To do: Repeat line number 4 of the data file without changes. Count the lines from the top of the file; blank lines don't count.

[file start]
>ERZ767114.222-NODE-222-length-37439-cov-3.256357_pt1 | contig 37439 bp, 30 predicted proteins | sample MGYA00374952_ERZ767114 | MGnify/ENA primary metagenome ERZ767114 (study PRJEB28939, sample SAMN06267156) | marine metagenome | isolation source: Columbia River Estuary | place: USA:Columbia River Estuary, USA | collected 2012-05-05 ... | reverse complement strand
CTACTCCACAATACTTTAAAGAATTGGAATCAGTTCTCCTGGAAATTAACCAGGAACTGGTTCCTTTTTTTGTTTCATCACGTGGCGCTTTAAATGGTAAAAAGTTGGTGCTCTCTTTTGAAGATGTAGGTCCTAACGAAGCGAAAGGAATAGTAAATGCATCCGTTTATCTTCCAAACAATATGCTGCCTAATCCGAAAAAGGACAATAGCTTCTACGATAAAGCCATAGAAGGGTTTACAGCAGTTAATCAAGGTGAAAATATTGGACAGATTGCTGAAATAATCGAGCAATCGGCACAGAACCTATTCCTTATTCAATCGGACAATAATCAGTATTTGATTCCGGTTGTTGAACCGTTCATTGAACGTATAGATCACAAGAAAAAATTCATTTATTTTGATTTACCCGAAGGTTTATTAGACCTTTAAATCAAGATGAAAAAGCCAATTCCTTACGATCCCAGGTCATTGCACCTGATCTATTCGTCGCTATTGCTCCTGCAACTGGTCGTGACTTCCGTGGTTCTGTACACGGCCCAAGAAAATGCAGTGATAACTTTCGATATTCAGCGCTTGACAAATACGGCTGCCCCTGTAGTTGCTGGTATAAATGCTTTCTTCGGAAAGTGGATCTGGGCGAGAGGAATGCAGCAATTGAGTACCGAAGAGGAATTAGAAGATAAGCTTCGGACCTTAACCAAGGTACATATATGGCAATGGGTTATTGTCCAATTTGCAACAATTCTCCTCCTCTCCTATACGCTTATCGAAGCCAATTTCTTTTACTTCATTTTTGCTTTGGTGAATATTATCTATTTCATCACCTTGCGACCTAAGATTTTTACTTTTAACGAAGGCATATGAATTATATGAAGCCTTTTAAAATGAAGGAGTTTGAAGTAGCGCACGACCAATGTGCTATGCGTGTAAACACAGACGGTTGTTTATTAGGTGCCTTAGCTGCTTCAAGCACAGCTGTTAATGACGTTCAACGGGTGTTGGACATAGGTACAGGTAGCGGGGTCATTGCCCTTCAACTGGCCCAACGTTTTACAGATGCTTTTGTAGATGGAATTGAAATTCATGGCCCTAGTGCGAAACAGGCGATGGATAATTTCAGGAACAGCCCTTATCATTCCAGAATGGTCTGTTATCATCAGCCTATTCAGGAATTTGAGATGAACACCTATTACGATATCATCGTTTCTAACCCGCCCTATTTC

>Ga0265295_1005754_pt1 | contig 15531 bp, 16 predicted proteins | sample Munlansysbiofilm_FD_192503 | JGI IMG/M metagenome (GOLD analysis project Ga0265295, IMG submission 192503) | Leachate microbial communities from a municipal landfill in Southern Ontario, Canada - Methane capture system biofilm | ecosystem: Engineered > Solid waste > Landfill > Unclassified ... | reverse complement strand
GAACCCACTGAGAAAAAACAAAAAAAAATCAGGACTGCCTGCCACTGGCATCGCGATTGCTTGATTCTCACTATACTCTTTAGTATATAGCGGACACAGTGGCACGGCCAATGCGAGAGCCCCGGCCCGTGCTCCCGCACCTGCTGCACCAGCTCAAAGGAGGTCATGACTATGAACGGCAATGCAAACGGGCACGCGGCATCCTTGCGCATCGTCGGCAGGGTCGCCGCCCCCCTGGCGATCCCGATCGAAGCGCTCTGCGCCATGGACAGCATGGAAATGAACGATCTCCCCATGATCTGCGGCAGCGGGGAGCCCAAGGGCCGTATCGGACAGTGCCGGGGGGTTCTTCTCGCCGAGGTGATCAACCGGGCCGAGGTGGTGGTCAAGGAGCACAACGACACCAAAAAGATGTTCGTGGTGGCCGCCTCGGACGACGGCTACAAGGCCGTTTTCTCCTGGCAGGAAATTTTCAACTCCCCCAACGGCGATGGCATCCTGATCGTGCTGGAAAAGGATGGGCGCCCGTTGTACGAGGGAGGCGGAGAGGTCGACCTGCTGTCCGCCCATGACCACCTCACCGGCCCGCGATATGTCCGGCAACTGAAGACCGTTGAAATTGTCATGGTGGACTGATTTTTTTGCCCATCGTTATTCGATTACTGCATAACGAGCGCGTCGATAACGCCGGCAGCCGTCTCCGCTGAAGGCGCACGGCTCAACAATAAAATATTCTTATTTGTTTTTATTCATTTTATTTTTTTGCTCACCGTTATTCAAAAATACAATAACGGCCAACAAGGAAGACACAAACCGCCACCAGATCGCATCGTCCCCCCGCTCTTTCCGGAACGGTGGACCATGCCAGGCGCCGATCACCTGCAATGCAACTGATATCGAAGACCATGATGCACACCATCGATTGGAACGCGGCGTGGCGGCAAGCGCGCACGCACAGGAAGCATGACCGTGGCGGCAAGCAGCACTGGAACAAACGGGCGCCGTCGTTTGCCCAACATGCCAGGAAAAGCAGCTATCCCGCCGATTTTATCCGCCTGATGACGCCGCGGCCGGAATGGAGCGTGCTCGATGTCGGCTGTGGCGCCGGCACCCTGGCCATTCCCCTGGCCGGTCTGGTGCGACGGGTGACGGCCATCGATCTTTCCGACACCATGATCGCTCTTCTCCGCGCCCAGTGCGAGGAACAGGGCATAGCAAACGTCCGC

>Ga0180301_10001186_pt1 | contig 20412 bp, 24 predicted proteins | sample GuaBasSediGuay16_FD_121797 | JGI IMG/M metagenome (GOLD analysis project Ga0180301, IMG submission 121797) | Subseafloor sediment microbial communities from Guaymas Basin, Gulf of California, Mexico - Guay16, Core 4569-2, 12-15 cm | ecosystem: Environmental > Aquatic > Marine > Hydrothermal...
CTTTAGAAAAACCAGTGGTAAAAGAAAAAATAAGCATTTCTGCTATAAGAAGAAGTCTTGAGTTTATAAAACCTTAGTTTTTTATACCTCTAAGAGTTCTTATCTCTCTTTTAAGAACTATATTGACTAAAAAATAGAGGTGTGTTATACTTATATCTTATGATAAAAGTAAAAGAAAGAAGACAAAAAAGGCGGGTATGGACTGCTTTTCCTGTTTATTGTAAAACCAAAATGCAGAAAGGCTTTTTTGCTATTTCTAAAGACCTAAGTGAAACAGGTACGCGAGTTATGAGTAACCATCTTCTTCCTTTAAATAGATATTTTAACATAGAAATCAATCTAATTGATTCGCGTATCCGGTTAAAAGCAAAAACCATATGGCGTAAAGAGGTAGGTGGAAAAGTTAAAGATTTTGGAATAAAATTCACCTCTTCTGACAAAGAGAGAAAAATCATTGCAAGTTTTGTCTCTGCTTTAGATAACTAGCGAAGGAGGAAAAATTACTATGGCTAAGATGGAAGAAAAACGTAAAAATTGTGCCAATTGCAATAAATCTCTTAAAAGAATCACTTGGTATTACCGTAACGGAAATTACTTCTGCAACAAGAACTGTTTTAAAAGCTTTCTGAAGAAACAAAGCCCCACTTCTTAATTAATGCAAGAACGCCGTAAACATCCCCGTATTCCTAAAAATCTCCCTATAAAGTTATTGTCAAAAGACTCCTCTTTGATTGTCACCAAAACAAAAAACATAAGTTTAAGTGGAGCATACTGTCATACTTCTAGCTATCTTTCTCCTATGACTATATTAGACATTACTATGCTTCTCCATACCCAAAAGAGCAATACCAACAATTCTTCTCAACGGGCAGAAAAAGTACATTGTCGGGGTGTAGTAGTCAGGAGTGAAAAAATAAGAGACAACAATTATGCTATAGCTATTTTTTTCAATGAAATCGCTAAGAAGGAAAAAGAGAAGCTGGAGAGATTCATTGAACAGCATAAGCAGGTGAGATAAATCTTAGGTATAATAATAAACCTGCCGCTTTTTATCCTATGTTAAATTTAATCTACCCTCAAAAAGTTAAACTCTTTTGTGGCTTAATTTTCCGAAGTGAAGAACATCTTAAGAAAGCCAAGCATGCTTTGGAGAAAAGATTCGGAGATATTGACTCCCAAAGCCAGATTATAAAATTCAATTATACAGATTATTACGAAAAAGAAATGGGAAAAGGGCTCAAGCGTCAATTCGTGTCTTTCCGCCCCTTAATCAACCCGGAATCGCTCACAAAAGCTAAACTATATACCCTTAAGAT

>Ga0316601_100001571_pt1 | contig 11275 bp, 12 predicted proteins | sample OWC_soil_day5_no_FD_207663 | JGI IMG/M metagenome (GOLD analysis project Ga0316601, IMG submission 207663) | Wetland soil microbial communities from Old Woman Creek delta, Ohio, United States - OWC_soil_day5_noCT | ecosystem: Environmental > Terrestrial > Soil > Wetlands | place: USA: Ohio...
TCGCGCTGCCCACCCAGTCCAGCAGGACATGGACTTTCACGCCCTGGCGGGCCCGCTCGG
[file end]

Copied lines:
GAACCCACTGAGAAAAAACAAAAAAAAATCAGGACTGCCTGCCACTGGCATCGCGATTGCTTGATTCTCACTATACTCTTTAGTATATAGCGGACACAGTGGCACGGCCAATGCGAGAGCCCCGGCCCGTGCTCCCGCACCTGCTGCACCAGCTCAAAGGAGGTCATGACTATGAACGGCAATGCAAACGGGCACGCGGCATCCTTGCGCATCGTCGGCAGGGTCGCCGCCCCCCTGGCGATCCCGATCGAAGCGCTCTGCGCCATGGACAGCATGGAAATGAACGATCTCCCCATGATCTGCGGCAGCGGGGAGCCCAAGGGCCGTATCGGACAGTGCCGGGGGGTTCTTCTCGCCGAGGTGATCAACCGGGCCGAGGTGGTGGTCAAGGAGCACAACGACACCAAAAAGATGTTCGTGGTGGCCGCCTCGGACGACGGCTACAAGGCCGTTTTCTCCTGGCAGGAAATTTTCAACTCCCCCAACGGCGATGGCATCCTGATCGTGCTGGAAAAGGATGGGCGCCCGTTGTACGAGGGAGGCGGAGAGGTCGACCTGCTGTCCGCCCATGACCACCTCACCGGCCCGCGATATGTCCGGCAACTGAAGACCGTTGAAATTGTCATGGTGGACTGATTTTTTTGCCCATCGTTATTCGATTACTGCATAACGAGCGCGTCGATAACGCCGGCAGCCGTCTCCGCTGAAGGCGCACGGCTCAACAATAAAATATTCTTATTTGTTTTTATTCATTTTATTTTTTTGCTCACCGTTATTCAAAAATACAATAACGGCCAACAAGGAAGACACAAACCGCCACCAGATCGCATCGTCCCCCCGCTCTTTCCGGAACGGTGGACCATGCCAGGCGCCGATCACCTGCAATGCAACTGATATCGAAGACCATGATGCACACCATCGATTGGAACGCGGCGTGGCGGCAAGCGCGCACGCACAGGAAGCATGACCGTGGCGGCAAGCAGCACTGGAACAAACGGGCGCCGTCGTTTGCCCAACATGCCAGGAAAAGCAGCTATCCCGCCGATTTTATCCGCCTGATGACGCCGCGGCCGGAATGGAGCGTGCTCGATGTCGGCTGTGGCGCCGGCACCCTGGCCATTCCCCTGGCCGGTCTGGTGCGACGGGTGACGGCCATCGATCTTTCCGACACCATGATCGCTCTTCTCCGCGCCCAGTGCGAGGAACAGGGCATAGCAAACGTCCGC